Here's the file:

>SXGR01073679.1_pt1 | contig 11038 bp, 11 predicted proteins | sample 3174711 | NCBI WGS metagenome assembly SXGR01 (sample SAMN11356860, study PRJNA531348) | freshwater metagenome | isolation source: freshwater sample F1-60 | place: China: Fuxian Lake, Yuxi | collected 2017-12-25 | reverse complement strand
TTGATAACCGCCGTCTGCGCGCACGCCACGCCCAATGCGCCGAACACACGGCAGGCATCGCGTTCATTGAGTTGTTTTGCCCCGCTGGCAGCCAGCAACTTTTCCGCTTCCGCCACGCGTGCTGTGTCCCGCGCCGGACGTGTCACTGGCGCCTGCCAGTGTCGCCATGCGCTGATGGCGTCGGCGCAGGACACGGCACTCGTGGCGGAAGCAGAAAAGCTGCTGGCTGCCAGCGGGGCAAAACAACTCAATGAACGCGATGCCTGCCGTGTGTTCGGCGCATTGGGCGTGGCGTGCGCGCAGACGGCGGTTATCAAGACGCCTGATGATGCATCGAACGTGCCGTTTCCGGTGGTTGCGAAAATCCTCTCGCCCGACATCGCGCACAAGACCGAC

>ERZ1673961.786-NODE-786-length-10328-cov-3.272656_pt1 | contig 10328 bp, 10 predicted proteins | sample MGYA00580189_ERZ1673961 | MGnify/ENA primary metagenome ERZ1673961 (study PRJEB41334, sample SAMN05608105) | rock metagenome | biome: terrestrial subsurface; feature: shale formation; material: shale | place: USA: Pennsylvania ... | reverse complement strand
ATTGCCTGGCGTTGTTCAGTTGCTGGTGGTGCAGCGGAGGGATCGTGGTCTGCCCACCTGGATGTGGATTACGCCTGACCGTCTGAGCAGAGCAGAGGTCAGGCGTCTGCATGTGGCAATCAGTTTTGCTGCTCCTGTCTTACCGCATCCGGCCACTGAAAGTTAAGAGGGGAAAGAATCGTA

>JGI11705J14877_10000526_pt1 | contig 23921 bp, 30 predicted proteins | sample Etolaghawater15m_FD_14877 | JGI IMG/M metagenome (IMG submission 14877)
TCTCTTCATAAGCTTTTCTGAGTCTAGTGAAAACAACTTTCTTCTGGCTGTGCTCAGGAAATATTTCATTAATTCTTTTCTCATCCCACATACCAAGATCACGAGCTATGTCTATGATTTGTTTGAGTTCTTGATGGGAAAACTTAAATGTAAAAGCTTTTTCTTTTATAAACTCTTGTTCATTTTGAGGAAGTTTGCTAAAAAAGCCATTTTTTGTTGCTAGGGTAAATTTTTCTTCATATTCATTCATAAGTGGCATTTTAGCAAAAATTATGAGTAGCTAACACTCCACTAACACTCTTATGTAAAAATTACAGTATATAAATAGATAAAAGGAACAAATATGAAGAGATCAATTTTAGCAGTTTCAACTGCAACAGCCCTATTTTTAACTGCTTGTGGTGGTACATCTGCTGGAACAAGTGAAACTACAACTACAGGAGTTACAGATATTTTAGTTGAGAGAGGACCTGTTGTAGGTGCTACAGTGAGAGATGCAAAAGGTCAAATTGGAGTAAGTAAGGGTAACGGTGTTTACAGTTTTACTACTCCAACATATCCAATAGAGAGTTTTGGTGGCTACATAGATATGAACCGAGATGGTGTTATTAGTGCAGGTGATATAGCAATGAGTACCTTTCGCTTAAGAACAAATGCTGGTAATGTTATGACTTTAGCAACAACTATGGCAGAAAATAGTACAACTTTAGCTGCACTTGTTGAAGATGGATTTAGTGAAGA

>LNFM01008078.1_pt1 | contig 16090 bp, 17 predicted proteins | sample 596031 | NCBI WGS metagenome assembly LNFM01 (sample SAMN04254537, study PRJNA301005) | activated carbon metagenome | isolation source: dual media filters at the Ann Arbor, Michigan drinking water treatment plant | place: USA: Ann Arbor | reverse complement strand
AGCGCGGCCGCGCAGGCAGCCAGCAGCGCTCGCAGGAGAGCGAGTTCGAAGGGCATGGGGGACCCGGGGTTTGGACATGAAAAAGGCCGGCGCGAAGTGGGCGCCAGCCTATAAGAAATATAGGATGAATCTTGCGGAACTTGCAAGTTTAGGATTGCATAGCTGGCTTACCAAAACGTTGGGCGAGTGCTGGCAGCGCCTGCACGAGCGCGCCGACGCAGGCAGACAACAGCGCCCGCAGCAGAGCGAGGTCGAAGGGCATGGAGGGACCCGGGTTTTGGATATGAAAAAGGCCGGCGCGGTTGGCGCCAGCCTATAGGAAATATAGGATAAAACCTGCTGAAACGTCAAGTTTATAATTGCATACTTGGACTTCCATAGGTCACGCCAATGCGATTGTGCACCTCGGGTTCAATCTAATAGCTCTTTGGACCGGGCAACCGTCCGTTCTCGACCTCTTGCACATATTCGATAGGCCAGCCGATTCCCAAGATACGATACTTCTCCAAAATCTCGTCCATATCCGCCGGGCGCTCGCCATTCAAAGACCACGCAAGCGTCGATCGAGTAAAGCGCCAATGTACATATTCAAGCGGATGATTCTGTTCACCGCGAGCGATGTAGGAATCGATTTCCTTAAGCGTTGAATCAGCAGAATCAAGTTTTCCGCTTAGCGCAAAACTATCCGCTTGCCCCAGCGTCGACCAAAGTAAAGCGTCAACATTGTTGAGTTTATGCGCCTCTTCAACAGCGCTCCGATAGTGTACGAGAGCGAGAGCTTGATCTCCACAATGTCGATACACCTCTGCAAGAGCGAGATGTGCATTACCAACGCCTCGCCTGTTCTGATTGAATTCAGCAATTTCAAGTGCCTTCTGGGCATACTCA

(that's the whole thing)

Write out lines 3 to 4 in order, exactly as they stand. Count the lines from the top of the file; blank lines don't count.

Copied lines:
>ERZ1673961.786-NODE-786-length-10328-cov-3.272656_pt1 | contig 10328 bp, 10 predicted proteins | sample MGYA00580189_ERZ1673961 | MGnify/ENA primary metagenome ERZ1673961 (study PRJEB41334, sample SAMN05608105) | rock metagenome | biome: terrestrial subsurface; feature: shale formation; material: shale | place: USA: Pennsylvania ... | reverse complement strand
ATTGCCTGGCGTTGTTCAGTTGCTGGTGGTGCAGCGGAGGGATCGTGGTCTGCCCACCTGGATGTGGATTACGCCTGACCGTCTGAGCAGAGCAGAGGTCAGGCGTCTGCATGTGGCAATCAGTTTTGCTGCTCCTGTCTTACCGCATCCGGCCACTGAAAGTTAAGAGGGGAAAGAATCGTA